Date: Tue Apr 22 16:44:31 2008

Author: Bill Norwood

Subject: Re: air tracks and air sources

Post:
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Hi Dan,



You really did a great job

of explaining an in-house air track blower system that works well,

along with explaining its several "mini-caveats."



Many thanks for the enlightenment.



Bill Norwood



_____

From: tap-l-owner@lists.ncsu.edu [mailto:tap-l-owner@lists.ncsu.edu] On
Behalf Of Dan Bernoulli
Sent: Thursday, April 17, 2008 8:23 PM
To: tap-l@lists.ncsu.edu
Subject: Re: [tap-l] air tracks and air sources



Finally catching up on my listserve reading. To add my two cents on air
sources: We have one blower that discharges about 2 psi at shut off head. We
use four inch pvc to pipe the air to four lab rooms. Each room has six
tables. The 4 inch piping runs around each room and we use 2" pvc with a
ball valve for each outlet. There are two outlets per table for each room.
We run vacuum cleaner hose from the valve outlet to the track. We used to
use barbed fittings but found that 1" smooth pvc pipe worked just as well
and is much easier to get on and off the hose. The vacuum hose gets tucked
conveniently on the "service" cabinets adjacent to each table (these are the
built in cabinets that have air, gas, water etc. In one room we have 1" pvc
"stubs" glued to the 4" piping. We simply connect the loose end of the hose
to the stub when not in use. Also, we don't put hoses on the outlets that
are not commonly used. Until this year we had never used more than one lab
room (6 air tracks). This year we added a second concurrent lab so we had
twelve tracks running at one time. We had no problems other then opening the
discharge valve/flapper ten degrees instead of 5 degrees. With the low
pressure, high velocity flow rate we have never had a condensation problem.
But we have a good ac system in the building so humidity stays a pretty
constant 60% or so. There is a foam filter like one finds for air cleaners
on lawn mowers on the input to the blower. It seems to work well. I cleaned
it once about five years ago but I am not sure it really needed to be
cleaned. Each semester we open all the taps and blow any crud out. Our
tracks have stayed very clean. By using vacuum hose we can make connections
usig 1 inch pvc. We have adapted all of our tracks with a 90 degree pvc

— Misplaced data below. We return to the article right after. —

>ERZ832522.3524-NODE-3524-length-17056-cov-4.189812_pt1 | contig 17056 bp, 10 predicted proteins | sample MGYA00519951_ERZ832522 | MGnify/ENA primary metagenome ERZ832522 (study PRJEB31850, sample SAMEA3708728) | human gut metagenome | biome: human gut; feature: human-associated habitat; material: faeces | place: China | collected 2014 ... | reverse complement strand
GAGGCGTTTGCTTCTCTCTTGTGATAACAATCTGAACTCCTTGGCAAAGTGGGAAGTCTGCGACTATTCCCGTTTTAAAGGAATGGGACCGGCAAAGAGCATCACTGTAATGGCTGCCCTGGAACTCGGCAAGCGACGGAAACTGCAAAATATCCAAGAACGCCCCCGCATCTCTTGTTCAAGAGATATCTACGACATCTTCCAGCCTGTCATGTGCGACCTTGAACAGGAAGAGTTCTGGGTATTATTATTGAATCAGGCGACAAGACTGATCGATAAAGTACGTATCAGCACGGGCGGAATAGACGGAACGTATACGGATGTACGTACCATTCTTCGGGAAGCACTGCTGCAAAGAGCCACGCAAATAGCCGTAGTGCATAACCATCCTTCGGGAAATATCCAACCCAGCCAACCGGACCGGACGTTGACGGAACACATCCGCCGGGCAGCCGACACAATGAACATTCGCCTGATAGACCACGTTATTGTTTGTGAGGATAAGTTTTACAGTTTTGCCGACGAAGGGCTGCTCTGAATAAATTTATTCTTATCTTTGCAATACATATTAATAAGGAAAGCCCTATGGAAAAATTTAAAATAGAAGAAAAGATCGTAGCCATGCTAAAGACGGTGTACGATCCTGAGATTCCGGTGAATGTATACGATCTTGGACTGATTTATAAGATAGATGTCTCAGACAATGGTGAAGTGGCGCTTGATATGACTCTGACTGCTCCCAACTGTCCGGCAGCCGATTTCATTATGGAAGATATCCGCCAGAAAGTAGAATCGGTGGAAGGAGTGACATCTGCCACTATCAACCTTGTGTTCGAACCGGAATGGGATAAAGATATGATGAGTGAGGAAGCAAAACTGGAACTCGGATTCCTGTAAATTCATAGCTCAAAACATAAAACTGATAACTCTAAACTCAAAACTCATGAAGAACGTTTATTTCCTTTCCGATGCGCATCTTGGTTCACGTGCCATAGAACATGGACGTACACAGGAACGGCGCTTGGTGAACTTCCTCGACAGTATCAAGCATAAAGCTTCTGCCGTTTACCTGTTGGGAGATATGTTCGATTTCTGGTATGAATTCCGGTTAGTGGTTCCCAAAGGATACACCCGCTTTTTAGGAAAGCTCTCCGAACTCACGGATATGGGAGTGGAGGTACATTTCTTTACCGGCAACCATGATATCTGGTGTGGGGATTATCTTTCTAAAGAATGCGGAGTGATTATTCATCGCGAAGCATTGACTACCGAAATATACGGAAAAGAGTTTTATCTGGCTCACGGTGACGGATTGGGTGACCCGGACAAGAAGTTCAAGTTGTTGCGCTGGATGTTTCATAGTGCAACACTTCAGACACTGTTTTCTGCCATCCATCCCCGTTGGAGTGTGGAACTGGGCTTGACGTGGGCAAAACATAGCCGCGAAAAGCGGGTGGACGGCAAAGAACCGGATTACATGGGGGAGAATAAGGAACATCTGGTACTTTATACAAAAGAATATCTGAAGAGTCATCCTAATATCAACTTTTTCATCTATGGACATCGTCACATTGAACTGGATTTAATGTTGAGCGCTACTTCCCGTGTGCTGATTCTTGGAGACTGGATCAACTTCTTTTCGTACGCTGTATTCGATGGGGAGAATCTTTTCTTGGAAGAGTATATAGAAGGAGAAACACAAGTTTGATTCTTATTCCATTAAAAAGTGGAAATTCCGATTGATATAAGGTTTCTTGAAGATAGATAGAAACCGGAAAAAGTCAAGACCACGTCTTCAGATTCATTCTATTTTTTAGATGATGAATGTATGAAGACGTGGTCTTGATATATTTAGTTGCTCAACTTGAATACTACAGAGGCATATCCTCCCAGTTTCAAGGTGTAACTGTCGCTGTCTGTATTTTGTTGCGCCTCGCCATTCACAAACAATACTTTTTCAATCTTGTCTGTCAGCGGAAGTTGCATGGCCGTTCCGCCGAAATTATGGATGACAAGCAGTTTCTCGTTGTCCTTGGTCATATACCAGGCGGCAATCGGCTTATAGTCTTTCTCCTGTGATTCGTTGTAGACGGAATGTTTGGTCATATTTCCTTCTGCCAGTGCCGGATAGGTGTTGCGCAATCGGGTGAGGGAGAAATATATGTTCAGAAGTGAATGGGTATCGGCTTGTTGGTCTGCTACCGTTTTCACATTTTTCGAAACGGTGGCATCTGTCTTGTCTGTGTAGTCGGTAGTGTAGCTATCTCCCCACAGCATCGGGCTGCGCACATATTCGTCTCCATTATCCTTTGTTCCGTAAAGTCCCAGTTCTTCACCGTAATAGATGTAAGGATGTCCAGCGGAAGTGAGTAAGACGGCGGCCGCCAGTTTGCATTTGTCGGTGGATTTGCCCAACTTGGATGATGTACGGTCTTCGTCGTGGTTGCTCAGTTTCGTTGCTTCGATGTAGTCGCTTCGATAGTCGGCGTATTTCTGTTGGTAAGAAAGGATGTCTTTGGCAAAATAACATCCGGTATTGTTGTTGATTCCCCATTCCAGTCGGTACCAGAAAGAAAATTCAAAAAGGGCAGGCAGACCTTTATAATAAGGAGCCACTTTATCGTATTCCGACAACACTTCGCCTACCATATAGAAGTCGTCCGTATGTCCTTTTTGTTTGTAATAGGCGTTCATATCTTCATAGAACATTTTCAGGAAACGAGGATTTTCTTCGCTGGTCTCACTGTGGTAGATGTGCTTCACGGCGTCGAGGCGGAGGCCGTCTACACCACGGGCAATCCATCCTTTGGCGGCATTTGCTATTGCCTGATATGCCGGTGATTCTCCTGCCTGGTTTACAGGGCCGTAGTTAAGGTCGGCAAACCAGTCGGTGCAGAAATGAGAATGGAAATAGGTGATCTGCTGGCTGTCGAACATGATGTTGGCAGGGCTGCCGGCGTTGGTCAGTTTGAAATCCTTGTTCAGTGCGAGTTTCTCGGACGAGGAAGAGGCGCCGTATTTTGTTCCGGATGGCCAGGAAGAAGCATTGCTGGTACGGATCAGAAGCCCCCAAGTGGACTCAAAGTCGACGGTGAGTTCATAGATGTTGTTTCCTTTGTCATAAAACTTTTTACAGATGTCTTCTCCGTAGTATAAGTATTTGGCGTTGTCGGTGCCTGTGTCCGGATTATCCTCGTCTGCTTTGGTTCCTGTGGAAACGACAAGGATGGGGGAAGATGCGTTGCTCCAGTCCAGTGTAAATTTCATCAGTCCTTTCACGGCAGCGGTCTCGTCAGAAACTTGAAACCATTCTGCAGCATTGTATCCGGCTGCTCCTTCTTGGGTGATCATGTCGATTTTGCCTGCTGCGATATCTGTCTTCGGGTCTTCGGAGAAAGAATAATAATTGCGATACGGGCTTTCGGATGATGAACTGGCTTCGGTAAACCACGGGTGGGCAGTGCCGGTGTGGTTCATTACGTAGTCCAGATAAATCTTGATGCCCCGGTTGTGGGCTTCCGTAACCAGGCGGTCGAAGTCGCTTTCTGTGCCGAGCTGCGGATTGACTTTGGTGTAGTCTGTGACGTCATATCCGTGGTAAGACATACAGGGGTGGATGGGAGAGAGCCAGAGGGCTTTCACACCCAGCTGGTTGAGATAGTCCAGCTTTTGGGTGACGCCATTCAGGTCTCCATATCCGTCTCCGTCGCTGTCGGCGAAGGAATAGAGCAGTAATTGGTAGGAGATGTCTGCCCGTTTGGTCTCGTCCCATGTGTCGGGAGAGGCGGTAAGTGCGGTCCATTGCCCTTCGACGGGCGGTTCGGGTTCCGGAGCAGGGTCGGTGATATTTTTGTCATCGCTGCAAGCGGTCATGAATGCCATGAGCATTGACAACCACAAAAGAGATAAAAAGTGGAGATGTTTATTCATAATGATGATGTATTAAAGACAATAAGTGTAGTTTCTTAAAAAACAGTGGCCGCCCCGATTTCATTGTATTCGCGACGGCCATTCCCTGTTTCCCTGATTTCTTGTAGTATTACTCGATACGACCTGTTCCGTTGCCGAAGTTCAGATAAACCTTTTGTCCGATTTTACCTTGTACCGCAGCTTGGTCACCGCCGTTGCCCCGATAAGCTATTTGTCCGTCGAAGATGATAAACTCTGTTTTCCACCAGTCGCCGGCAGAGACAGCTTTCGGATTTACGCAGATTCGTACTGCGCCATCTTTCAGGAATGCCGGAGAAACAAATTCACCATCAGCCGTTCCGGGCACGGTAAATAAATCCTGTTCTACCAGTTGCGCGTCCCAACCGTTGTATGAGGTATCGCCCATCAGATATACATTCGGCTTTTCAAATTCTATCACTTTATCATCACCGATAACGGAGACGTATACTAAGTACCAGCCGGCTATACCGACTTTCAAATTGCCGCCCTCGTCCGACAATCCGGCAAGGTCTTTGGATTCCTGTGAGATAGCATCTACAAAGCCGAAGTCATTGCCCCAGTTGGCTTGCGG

elbow and an o-ring seal so we don't have problems with twisted hoses
tipping the tracks.

The only thing I don't like about the blower is it is in our storage area
and, although not painfully loud it gets old listening to it for days on
end. If I were to do it again i would put the thing in a machine room and/or
sound proof it. Because of the noise i use a portable blower if I am doing
just one or two tracks or air tables. I used to have a modified shop vac but
it died. Having a little money I bought 1 each of the standard blowers
(Pasco and ???). As others have mentioned the ??? is quieter but the Pasco
unit puts out more air. I like the ??? one better but doesn't work as well
when running two tracks. Neither is extraordinarily loud.

Some things to consider:
If you use pvc piping be aware that codes forbid its use for compressed gas.
I don't know where the dividing line is between a "ventilation" system and a
compressed air system. The issue is that pvc explodes into shards when it
fails. Not a good thing. If yur shutoff head can absolutely never exceed a
pound gage or so you are probably okay. (Sorry, I can think in metric for
most everything except pressure. Somehow 101 kPa is just so much more
awkward than 14.7 psi ; )

With a large blower you can put out too much air. The air needed for one or
two tracks is much different than the air needed for several tracks. So
careful adjustment of the flow rate may be needed. I have long considered
putting some kind of flow regulator on my system (controlling pressure may
be too unstable). If you have the wrong flow rate the track carts will drag
or the air will howl out the vents - ok for photogates but not so good for
ultrasonic motion detectors.

The blower was installed many years prior to my going to work at IU. I have
been here ten years. My guess is it has been in operation around twenty
years. No maintenance has ever been done on the blower system. It does have